The United States is concerned about Egyptian President Mohamed Morsi taking on broader powers, saying it does not want to see too much authority resting in too few hands. The president’s decree has sparked protests by opposition activists, who continued to camp out in Cairo’s Tahrir Square for a fourth day Monday to demand that Morsi reverse his decision.
U.S. Secretary of State Hillary Clinton telephoned Egyptian Foreign Minister Mohamed Kamel Amr Monday to discuss President Morsi’s assumption of broader powers.
State Department spokeswoman Victoria Nuland says Secretary Clinton underscored the importance Washington places on settling these disputes democratically.
Share prices on Egypt’s stock exchange have plunged almost 9.5 per cent, days after President Mohamed Morsi assumed sweeping powers that sparked clashes and polarised the country’s politics.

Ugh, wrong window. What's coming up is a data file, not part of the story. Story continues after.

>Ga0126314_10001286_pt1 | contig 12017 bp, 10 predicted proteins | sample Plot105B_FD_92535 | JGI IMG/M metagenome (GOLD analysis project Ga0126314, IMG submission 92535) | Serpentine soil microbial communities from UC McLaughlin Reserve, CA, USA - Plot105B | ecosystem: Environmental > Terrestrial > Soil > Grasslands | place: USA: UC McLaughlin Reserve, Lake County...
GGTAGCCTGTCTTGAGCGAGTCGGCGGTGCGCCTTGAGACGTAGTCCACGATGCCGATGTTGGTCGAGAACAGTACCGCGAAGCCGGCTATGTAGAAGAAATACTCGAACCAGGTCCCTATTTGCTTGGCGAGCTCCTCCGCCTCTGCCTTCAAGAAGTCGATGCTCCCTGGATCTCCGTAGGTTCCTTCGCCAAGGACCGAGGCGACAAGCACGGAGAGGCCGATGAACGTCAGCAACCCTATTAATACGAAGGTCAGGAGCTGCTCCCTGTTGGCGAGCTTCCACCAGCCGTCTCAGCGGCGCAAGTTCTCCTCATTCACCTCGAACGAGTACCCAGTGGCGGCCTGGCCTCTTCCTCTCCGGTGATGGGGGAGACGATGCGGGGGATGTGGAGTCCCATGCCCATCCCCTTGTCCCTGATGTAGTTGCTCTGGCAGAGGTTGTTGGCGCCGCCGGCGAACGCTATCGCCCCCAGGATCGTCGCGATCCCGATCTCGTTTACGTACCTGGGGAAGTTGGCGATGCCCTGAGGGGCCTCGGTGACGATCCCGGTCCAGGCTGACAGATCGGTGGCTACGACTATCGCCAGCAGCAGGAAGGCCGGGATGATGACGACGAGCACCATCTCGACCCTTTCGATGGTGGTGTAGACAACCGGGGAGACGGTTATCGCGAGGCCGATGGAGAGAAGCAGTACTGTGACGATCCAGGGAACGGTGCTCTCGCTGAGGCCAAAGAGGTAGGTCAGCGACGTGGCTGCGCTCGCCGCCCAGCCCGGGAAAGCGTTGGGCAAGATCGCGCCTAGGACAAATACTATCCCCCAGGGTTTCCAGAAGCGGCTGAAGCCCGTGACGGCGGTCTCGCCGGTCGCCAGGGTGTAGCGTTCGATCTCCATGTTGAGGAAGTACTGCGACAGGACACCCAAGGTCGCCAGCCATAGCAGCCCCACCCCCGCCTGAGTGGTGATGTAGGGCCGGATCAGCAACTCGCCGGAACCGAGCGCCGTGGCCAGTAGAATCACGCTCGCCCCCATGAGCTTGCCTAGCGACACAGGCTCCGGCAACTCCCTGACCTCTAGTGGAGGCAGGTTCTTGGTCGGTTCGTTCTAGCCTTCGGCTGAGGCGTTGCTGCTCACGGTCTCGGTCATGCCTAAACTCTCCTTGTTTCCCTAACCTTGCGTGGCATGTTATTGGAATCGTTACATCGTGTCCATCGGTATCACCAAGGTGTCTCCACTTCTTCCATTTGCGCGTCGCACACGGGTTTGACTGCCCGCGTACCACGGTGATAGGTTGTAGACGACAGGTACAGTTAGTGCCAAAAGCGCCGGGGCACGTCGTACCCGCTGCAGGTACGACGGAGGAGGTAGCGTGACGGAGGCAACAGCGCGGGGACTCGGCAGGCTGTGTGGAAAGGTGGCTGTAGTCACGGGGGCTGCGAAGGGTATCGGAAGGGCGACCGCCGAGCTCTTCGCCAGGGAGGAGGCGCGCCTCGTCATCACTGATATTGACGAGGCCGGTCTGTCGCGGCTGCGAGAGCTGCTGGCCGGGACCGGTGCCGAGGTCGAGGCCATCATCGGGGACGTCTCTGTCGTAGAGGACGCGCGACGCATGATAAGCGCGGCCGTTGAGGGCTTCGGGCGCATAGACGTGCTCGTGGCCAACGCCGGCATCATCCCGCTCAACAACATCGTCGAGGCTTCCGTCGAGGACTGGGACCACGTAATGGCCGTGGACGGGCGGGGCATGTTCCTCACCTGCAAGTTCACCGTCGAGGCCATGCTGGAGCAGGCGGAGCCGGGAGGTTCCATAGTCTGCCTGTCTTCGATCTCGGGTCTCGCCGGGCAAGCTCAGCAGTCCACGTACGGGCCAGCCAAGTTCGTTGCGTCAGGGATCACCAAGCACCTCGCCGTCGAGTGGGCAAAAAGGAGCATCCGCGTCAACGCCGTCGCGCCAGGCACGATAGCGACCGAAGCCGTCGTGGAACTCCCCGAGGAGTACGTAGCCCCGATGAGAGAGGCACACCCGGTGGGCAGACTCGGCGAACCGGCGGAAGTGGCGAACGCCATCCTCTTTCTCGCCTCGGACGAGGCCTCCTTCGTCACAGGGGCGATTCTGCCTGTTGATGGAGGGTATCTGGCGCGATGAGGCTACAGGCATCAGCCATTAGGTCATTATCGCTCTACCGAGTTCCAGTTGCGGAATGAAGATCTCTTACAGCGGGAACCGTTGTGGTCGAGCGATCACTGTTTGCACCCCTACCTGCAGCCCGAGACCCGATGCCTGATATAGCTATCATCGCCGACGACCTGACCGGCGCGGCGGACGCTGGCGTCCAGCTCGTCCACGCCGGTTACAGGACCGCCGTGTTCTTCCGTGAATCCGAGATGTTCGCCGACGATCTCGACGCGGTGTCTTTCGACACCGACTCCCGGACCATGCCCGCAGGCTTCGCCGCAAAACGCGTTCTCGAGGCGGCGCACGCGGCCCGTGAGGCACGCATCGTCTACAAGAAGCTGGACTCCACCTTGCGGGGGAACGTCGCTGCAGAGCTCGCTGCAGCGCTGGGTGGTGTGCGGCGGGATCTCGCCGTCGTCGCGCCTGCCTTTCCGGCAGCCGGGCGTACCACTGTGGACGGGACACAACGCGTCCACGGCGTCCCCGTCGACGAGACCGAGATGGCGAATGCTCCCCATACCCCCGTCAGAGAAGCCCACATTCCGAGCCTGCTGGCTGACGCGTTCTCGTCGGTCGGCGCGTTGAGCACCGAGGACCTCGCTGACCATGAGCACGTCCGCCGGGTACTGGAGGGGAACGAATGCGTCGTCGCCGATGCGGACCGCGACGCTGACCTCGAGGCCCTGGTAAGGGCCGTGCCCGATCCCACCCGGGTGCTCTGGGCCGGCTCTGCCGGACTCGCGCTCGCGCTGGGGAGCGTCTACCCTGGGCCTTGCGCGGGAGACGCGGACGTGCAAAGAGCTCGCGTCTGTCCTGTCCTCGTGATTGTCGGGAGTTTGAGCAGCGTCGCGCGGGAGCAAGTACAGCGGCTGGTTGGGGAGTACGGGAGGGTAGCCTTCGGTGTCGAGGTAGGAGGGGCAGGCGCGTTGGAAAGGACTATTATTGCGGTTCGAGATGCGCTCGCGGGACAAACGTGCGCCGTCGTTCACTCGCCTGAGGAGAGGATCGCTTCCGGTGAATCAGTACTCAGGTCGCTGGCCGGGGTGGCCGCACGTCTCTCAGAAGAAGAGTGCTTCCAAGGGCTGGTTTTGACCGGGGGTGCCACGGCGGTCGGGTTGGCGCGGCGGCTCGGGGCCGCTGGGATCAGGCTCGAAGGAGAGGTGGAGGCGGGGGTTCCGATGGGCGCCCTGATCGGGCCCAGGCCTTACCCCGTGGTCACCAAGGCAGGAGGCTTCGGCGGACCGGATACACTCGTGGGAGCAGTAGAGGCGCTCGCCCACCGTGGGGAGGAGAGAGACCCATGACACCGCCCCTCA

The main EGX-30 index shed 9.49 per cent by midday (10:00 GMT) on Sunday to reach 4,923.19 points, according to the Egyptian Exchange, with trading suspended for half an hour due to intense investor selling.
The bourse suspended trading for 30 minutes after intense selling by investors, as shares slumped in the first session since the president’s announcement.
But the slide continued as soon as share dealing resumed in the face of the deepening political crisis.
The drop comes as Egyptians have been deeply divided by Morsi’s move to forbid the judiciary from challenging his decisions until a new parliament is elected, with rival rallies sparking violence in several major cities.
The Muslim Brotherhood has called for nationwide protests on Sunday in support of Morsi’s decree, which has put him on a collision course with the judiciary and with many of the political forces that brought down Hosni Mubarak in a popular uprising in early 2011.